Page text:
My motto is this: “Nothing worth doing is easy.” You may have heard its variation: if it was easy, everybody would be doing it. Whether it is an endeavor like the pursuit of a degree which so many of us here share, or the fulfillment of an individual goal or personal dream, like owning a business or climbing the corporate ladder; there is no substitute for effort. For truly worthwhile achievements, shortcuts are illusions; we must each steel our minds to this fact. To reach your goals, be prepared to give not only your best efforts, but consistent and unfailing efforts. Someone once said that success is the result of a thousand little right decisions made day in and day out. I believe that.
Tristan can hear the distant cheering. Under the blistering South Texas sun, just a couple blocks from his house, stands the American Little League Ballpark. Faded white paint peels from the plywood boards of the field house. Only the Coca-Cola sign looks new.
“Hey batter batter, hey batter batter, swing batter!”
Before he reaches its rusty gates, he can hear the droning chatter of the outfielders. They hunker into position, decked out in crisp polyester uniforms, their eyes drilling holes into the batter while hoping that their racket will prevent him from drilling one into the outfield; or worse, over the fence.
Tristan doesn’t actually play baseball. His arm in a sling, he hangs around the four-foot baseline fences waiting for something to happen. The crack of the bat might send that shiny white orb spinning into foul territory, out of play.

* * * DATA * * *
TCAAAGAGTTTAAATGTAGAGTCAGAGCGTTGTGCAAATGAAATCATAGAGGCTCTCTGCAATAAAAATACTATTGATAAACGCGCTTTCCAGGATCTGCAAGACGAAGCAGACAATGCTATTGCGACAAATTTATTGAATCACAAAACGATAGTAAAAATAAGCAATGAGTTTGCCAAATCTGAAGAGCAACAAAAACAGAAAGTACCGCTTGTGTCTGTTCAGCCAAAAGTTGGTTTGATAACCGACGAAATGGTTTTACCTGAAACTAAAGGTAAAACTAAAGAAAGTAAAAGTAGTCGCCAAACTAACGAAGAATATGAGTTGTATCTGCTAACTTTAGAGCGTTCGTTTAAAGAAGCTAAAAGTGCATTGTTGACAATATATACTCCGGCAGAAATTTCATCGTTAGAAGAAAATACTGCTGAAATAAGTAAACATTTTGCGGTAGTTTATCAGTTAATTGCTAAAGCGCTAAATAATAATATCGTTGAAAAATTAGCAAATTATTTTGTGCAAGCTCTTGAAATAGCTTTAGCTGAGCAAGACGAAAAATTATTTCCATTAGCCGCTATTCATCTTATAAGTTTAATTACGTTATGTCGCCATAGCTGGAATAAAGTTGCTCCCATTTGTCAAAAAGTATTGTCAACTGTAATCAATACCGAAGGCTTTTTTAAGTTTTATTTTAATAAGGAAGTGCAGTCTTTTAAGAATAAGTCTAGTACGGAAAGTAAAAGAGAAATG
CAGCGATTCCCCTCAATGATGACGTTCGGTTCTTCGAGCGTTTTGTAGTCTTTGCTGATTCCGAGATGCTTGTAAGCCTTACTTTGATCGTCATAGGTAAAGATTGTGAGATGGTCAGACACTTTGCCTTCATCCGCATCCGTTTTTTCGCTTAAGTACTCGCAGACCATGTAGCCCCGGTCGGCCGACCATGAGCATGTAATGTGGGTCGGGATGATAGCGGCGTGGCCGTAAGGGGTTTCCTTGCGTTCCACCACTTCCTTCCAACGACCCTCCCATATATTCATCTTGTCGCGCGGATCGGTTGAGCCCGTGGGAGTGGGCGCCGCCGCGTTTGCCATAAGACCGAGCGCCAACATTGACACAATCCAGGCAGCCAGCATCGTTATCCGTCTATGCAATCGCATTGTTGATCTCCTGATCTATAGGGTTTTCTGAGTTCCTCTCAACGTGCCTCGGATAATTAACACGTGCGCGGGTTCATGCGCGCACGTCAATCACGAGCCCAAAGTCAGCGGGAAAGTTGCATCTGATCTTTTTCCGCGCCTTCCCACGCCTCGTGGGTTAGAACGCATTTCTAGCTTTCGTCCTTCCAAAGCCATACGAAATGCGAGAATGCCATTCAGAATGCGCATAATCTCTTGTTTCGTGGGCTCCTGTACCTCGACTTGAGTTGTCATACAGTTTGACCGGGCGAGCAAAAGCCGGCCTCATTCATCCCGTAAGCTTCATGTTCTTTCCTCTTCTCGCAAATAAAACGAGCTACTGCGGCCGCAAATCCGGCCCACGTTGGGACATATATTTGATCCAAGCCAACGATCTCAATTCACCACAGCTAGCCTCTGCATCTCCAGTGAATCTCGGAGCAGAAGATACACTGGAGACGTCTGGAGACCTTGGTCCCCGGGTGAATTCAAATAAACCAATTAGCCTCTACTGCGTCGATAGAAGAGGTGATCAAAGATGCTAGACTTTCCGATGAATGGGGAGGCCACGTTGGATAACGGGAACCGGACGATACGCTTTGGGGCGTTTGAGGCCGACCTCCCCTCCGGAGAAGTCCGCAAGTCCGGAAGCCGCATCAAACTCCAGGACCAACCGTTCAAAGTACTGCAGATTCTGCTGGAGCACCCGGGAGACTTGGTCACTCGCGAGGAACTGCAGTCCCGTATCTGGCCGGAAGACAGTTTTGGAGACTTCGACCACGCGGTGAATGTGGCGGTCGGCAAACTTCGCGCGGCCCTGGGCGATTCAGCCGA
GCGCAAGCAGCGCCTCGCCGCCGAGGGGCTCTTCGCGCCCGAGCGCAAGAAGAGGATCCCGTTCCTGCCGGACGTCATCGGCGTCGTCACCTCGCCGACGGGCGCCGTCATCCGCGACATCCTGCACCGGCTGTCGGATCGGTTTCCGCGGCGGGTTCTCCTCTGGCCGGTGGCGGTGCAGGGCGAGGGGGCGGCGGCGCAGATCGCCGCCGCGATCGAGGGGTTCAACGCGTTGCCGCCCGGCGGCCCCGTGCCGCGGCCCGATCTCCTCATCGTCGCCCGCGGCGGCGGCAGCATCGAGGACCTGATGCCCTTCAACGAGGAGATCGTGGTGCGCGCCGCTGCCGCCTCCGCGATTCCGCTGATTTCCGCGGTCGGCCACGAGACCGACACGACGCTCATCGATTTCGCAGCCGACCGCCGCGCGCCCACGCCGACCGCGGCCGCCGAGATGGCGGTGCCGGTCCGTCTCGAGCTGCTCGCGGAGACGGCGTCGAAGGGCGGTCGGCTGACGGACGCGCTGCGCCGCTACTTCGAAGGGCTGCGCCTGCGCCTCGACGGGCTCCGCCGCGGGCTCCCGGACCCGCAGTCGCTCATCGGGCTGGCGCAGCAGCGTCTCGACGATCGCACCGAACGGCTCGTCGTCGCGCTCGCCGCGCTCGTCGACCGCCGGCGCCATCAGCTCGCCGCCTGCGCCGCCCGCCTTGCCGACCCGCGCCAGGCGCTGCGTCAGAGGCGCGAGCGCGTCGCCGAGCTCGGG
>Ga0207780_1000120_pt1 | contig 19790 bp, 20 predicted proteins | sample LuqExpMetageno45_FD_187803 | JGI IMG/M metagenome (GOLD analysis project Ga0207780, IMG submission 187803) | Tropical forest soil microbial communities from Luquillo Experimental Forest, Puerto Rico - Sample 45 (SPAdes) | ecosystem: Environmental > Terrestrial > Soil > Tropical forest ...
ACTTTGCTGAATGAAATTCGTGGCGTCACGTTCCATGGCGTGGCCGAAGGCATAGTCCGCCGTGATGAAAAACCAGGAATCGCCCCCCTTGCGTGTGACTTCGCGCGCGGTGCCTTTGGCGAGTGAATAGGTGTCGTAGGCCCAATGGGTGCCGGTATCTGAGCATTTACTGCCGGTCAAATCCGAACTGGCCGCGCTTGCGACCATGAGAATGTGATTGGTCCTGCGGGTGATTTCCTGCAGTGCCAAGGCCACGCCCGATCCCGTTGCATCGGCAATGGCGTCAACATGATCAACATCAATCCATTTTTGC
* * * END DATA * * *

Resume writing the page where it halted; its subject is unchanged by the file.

“Foul ball! Return that ball to the concession stand for a free snow cone!”
The tin can PA announcement is his cue. In that mad rush for the wayward ball, Tristan knows the golden rule of foul balls: slide, don’t dive. Divers taste the salty clay, feel it stinging their eyes, smell the sun-baked mud off of someone else’s cleats. Savvy sliders are rewarded with the syrupy sweetness of snow cones, their lips turning red from the strawberry, or blue from the fruity coconut.
Tristan always slides. This time he is the first one there. His patience has paid off as he cups the ball between his cast and his side. He sees the sweaty faces of the other boys, soured in midstride. He makes up his mind: today it will be coconut.
Upon turning that stray ball in, he is reminded of the real reason they all hang out at the ballpark: the snack stand. Housed in back of the rickety grandstand, below the press box, is the finest collection of teeth-rotting tasties a boy could want. Pony-tailed girls in team shirts hold Lik-A-Maid packets in their dark olive hands while whining grimy little brothers clamor for a taste of grape, cherry, or sour lime sugar. Cotton candy scents waft in the slight breeze. Briny-faced boys munch on dollar dill pickles. Their slurping almost makes Tristan pucker. But then the spicy smells of Frito pies catch his attention. A team mom is loaded down with six of those crunchy concoctions of corn chips and queso , steaming chili sauce lathered on top. Nearby, two brothers grapple over a greasy box of buttery popcorn, each balancing his bubbling cup of Coke.
And sooner or later, something lands on the ground. A white wrapper; an unused dipping stick; crumbled fritos. Half of a bubbling Coke.